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04.10.2007 General News

Police Clash With Civilians In Nzema

By Daily Guide

A CLASH BETWEEN the police and people of Anwia and Teleku Bokazo in the Nzema East District of the Western region has resulted in the loss of two AK 47 rifles belonging to the police.

Two policemen whose names were not immediately known and two civilians got wounded in the process and are all on admission at the St. Martin's de Porres Hospital in Eikwe.

Three other people from Anwia were said to have received minor injuries from stray bullets.

The wounded persons included Kponde Wodee, who was hit by a stray bullet on the left leg; Dagyane, who also was wounded on the forehead; as well as a policeman.

According to DSP Peter Ndebugri Anombugri, Western Regional Commander of the Police Striking Force, the policemen had escorted some heavy-duty equipment to the site of Adamus Resources Limited (ARL), a gold prospecting company based at Nkroful, when the clash occurred.

He could not give details of the incident, but said calm had returned to area, and that some armed police personnel had been sent to the area to ensure law and order.

The Police boss however made it clear that the police would ensure that the rifles, suspected to have been seized by the people in the area, would be retrieved by all means.

Mr. Francis Baidoo, Tufuhene of Nkroful and spokesperson for the people in the area, told this reporter through telephone interaction that management of ARL had not met with the people of Anwia, Teleku Bokazo and Nkroful to discuss any concrete issues regarding the presence of the company in the area.

He added that some senior staff members of the company only told them that government had granted them the licence to do prospecting which would lead to surface mining. He stressed that the people had vowed not to allow that form of activity to go on there.

At a recent meeting with the District Chief Executive (DCE) for Nzema East recently, Hon. Joshua Kwajah-Ellimah told the people of Nkroful that if they did not subscribe to surface mining, they could go to court to place an injunction on the activities of ARL.

Mr. Baidoo mentioned that the DCE and the mining company wanted to use the police and military to scare them so that ARL could undertake it activities, but the people of the communities made it clear that even if the late Dr. Kwame Nkrumah resurrected, they would never give in to surface mining unless all of them were killed.

He contended that the people in the area had over the past three months not been going to their farms which are near the areas where ARL was prospecting because of armed police presence and unnecessary warning shots.

"The old days of military rule and excesses are gone and we don't think in such a democratic dispensation and rule of law, chiefs and people on their own land should be forced to accept surface mining when the want underground mining," the chief noted.

At Anwia, Mr. Jacob Nyame, an executive member of the Youth and Concerned Citizens Association, confirmed Mr. Baidoo's story and added that two big trucks of policemen armed to the teeth were brought to Anwia at the dawn of Monday, October 1, and seized the "local FM" equipment in the town by breaking into the house of the owner.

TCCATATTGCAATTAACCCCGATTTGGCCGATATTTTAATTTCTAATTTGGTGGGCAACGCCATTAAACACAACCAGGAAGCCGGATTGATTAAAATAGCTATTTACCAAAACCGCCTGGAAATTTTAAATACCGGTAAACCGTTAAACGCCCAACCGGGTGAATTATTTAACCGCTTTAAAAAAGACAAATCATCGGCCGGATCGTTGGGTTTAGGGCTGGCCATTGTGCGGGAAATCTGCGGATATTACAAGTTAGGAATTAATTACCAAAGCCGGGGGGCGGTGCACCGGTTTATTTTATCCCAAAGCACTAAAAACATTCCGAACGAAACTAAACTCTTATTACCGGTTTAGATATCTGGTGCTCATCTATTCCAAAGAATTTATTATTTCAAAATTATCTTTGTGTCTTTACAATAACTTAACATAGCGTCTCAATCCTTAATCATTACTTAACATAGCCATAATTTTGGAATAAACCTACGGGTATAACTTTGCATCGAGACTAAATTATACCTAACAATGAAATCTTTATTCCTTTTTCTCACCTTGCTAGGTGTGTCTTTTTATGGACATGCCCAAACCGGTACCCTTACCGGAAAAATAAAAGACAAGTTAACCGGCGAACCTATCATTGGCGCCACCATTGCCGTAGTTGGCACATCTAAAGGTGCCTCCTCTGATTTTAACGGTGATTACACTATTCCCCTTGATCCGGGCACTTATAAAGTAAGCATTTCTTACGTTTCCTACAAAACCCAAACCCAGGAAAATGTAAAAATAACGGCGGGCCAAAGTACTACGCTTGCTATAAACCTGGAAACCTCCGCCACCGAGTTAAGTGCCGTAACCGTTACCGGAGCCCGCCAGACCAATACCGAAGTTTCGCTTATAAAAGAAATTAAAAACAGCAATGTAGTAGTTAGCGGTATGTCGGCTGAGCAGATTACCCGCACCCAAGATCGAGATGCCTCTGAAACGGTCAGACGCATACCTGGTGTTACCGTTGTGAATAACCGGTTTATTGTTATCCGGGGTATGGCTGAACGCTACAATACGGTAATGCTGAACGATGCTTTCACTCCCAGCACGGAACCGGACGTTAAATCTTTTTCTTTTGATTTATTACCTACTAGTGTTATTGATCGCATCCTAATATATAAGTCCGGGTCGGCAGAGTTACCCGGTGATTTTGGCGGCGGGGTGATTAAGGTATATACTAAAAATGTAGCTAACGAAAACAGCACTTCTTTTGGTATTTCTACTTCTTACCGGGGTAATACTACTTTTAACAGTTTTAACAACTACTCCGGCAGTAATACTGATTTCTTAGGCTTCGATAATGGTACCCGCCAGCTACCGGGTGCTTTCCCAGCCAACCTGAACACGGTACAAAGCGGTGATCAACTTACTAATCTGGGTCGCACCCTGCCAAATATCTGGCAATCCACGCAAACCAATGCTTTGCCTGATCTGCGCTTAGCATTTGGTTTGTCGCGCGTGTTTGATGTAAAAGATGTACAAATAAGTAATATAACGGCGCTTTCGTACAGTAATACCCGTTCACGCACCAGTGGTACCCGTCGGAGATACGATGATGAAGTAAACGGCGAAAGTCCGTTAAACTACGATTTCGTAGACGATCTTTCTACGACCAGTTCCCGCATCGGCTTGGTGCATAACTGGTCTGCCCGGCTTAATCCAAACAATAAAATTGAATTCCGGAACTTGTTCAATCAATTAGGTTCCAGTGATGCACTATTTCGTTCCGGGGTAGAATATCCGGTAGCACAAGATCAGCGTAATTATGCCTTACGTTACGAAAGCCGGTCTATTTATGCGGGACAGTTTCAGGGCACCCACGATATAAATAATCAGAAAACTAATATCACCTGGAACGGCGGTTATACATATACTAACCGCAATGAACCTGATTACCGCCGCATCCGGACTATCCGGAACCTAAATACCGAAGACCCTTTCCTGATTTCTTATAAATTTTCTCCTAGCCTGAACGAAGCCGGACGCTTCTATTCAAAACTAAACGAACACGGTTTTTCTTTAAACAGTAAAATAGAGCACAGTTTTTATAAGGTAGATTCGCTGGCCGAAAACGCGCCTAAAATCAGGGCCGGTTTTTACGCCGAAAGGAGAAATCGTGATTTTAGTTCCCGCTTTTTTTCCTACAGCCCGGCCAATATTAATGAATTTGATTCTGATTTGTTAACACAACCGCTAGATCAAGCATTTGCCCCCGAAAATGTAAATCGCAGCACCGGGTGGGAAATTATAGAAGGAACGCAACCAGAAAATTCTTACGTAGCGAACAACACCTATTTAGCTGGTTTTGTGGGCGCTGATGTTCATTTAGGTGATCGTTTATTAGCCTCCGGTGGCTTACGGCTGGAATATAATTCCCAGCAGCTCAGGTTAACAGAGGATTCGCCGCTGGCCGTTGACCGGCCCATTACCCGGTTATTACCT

He maintained that the police further beat young men in the town indiscriminately with the butt of their guns without any provocation.

DAILY GUIDE's independent investigations had it that the two policemen escorted the heavy-duty equipment to the prospecting site secretly on Sunday afternoon because the people of Anwia and Teleku Bokazo had already served notice to the mining company not to send any equipment there.

Some young men who happened to see the equipment being transported to the site caused the "local FM" (a sort of loud-speakers and microphone for announcements and music) to announce that ARL had secretly brought some equipment to the site.

The people then moved in a group to the prospecting site to tell the driver to carry the equipment away, but the two policemen, on seeing the mob, started firing warning shots.

The people were not deterred and kept advancing which made the police fire three more times directly on a 60-year-old man, Kwesi Kutua, but the bullets could not penetrate his body.

The other stray bullets from the rifles of the police then found their way on the left leg, forehead and back of five people from Anwia and Teleku Bokazo.

Seeing that most of the people were fortified with bullets, the two policemen, scared and confused, had no alternative than to run into a nearby bush.

When the DCE of Nzema East was contacted, he said the people had been told several times that ARL had licence to prospect for gold, but they would not believe it.

He admitted that the people of the three communities had actually expressed their sentiments against surface mining because of its numerous adverse effects.

He advised the people to ensure that the issue was resolved through dialogue, and regretted that some elderly people, who should offer meaningful and alternative suggestions to resolving the problem, were rather inciting the youth.

From Sam Mark Essien, T'di

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